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Slave To the Rules
The Dungeon Master Experience
Chris Perkins

This regular column is for Dungeon Masters who like to build worlds and campaigns as much as I do. Here I share my experiences as a DM through the lens of Iomandra, my Dungeons & Dragons campaign world. Even though the campaign uses the 4th Edition rules, the topics covered here often transcend editions. Hopefully this series of articles will give you inspiration, ideas, and awesome new ways to menace your players in your home campaigns.

If you’re interested in learning more about the world of Iomandra, check out the wiki.

WEDNESDAY NIGHT. The players know that a secret society of Vecna worshipers has been spying on them from a hidden demiplane. They also know that the Vecnites have a garrison of warforged at their command. Fleet, the party's warforged warden, is unwilling to face his fellow constructs in battle, so the players hit upon the idea of using an illusion ritual to disguise their characters as warforged, slip past the garrison unchecked, and infiltrate the Vecnites' inner sanctum.

G reetings, fellow Dungeon Masters! My last two articles were a bit long-winded, so I'll endeavor to keep this one short and sweet.

It's been my experience that D&D players, by and large, tend to deal with in-game problems by hacking them to death with swords. When they come to a locked door guarded by a monster, they kill the monster and break down the door. How much I relish those occasions when a player decides to talk to the monster, fool it, or lure it away instead! To incentivize such behavior, I tend to reward players who take risks and solve problems without resorting to brute force. This approach can, over time, inspire players to take greater risks, which often fuels the most memorable adventures.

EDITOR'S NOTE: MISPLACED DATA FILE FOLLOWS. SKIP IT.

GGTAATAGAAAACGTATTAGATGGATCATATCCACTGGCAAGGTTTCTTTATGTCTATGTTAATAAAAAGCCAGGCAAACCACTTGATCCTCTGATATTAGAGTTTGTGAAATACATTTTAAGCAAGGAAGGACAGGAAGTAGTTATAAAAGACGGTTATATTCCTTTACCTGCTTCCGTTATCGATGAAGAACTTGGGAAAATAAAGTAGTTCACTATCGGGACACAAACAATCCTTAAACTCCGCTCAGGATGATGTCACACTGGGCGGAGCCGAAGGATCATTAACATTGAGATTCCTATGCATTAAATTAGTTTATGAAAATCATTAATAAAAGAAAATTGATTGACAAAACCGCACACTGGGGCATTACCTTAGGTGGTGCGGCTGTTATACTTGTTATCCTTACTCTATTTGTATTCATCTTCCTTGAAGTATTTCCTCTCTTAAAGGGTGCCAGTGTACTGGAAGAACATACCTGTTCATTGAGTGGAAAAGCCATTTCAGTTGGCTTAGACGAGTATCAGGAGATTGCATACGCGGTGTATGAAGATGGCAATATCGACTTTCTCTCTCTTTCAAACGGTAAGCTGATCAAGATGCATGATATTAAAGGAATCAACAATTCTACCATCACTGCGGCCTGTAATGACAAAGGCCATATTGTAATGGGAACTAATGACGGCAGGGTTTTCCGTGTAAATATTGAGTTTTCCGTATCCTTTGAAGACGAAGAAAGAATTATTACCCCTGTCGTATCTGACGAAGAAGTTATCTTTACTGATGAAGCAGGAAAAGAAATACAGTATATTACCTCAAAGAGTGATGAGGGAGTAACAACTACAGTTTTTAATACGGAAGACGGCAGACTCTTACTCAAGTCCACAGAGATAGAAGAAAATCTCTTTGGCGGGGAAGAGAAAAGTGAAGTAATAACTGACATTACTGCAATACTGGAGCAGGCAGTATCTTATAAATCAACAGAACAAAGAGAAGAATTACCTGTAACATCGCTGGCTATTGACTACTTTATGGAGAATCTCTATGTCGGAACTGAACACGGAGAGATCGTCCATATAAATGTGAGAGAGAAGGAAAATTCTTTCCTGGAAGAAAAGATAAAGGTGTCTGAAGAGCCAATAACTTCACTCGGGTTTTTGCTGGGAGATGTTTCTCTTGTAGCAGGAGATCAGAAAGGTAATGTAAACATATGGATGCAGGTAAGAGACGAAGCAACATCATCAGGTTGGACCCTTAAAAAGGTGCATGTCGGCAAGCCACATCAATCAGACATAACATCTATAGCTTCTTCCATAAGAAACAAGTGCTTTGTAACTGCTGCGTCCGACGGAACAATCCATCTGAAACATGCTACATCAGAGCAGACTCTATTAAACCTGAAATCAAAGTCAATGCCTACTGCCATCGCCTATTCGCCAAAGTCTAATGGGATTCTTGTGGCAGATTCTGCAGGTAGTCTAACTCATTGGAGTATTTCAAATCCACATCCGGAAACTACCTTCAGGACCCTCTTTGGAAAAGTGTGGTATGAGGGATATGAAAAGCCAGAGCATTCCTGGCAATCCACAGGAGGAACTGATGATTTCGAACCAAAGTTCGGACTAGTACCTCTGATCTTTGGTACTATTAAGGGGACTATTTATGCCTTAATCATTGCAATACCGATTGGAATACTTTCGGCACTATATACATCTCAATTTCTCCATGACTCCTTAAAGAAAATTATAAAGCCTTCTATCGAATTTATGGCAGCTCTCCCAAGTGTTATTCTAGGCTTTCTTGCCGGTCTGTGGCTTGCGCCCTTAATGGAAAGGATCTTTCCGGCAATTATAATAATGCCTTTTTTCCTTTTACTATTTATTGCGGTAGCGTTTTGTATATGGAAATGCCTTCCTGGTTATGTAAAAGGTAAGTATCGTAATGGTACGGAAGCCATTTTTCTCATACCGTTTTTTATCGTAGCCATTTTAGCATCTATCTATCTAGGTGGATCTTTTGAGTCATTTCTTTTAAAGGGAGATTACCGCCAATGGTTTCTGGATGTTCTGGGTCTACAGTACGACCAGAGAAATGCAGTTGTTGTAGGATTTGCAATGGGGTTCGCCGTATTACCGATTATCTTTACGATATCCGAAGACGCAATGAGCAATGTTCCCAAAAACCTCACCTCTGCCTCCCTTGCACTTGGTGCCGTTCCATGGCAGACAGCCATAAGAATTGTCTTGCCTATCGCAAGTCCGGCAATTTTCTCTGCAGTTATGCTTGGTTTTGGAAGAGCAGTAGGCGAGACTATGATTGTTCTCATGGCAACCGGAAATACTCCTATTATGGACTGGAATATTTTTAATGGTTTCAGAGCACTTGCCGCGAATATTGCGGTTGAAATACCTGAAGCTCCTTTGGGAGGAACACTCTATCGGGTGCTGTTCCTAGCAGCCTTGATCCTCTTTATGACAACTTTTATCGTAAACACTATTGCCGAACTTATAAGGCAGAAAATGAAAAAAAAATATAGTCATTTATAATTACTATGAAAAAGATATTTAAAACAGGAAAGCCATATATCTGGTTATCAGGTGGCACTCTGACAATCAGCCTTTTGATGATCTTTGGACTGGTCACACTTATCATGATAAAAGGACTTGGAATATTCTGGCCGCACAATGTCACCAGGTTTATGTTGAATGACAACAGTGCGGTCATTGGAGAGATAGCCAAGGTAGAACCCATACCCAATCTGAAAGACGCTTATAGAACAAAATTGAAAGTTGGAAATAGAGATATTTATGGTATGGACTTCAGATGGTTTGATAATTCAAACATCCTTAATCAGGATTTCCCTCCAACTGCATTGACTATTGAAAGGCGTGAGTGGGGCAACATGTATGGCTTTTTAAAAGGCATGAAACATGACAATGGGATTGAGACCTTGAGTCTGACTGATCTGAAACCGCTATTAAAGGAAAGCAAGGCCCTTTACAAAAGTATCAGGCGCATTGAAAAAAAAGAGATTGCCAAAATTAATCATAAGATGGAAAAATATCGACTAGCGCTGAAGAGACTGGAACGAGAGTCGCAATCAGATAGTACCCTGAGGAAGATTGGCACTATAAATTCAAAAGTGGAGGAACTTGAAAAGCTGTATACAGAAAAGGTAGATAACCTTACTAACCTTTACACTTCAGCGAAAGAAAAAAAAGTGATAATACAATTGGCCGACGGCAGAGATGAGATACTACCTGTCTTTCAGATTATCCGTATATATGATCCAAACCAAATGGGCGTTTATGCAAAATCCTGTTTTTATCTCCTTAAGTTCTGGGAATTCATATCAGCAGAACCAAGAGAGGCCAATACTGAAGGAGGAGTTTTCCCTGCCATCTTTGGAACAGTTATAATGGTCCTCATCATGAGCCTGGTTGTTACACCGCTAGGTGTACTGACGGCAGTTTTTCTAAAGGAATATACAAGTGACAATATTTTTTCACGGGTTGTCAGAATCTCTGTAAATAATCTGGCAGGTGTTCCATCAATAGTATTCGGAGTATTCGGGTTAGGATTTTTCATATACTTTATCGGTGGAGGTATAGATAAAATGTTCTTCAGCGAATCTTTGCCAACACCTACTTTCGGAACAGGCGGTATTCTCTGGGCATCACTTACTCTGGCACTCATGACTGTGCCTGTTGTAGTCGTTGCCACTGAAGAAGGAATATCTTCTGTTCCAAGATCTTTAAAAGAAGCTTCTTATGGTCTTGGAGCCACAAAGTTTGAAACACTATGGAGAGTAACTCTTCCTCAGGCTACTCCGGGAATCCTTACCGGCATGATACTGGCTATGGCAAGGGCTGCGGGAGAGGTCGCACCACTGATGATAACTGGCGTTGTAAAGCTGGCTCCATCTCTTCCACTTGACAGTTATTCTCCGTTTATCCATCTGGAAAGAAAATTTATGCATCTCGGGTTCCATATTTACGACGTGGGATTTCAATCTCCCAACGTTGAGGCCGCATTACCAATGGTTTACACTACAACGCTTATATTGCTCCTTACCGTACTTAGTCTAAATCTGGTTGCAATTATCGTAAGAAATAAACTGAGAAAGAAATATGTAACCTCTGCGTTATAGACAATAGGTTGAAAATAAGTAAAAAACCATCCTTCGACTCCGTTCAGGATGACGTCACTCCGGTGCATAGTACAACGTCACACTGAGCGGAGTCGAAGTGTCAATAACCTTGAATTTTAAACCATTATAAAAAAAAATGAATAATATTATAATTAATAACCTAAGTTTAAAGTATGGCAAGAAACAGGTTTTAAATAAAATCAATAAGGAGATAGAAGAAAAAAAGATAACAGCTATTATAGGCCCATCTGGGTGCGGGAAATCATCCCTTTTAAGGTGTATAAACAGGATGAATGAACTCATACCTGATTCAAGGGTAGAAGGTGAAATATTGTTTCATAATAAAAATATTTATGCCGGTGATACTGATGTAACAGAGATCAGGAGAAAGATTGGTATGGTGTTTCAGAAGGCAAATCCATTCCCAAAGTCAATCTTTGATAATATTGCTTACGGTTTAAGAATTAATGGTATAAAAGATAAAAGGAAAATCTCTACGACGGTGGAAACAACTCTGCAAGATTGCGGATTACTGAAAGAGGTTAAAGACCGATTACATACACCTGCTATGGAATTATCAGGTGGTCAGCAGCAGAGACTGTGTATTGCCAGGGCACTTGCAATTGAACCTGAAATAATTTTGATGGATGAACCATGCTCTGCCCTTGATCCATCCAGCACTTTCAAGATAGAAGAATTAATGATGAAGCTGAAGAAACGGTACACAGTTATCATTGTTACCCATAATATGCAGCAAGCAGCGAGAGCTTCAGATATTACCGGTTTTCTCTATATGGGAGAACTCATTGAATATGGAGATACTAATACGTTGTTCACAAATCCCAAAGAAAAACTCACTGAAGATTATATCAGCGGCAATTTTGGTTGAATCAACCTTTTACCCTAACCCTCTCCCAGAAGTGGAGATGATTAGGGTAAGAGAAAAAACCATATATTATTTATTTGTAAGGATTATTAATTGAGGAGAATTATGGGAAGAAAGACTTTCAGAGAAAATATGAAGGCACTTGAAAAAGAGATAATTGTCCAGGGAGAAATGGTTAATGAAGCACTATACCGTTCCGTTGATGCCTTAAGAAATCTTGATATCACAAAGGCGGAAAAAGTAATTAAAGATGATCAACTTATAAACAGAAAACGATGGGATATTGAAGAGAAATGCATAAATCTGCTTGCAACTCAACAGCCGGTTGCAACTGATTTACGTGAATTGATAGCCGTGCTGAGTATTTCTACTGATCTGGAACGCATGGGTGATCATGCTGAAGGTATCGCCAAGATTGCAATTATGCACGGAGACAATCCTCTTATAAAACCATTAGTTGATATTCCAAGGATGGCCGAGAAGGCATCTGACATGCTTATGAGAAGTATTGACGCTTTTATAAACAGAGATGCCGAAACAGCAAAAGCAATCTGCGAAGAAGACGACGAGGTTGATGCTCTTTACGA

Before my players hit upon the idea of using a Seeming ritual (Eberron Player's Guide, page 119) to disguise their characters as warforged, their only working plan besides charging forth with spells a-blazin' was to have Fleet (played by Nacime Khemis) confront his brethren and persuade them to embrace their individuality and throw off the yoke of oppression thrust upon them by their evil Vecnite masters. This plan was even more audacious than the "warforged disguise" plan. Had Nacime agreed to let Fleet deliver a speech before a wall of warforged adversaries, I would've done everything in my considerable power as DM to reward him in some fashion. Ultimately, the players abandoned this plan because Fleet's low Charisma made it unlikely that a Diplomacy check would succeed. Unbeknownst to them, I probably would've given Fleet a bonus on his skill check, and I probably would've given the party some advantage even if Nacime had rolled a 1. Worst-case scenario, the warforged aren't swayed by Fleet's speech, but maybe there's some small victory to be gained. What if a single warforged sees through Fleet's unlikeable manner and chooses to help the party in some innocuous or profound way? What if Fleet's speech prompts an exchange wherein the players discovers a schism among the warforged, prompting their characters to drive a wedge between the loyal guards and the disenfranchised ones? My goal is to find some way—any way—to make the players glad they decided to put Fleet in the line of fire. As the DM, I can choose to be a rules monkey or a storytelling juggernaut.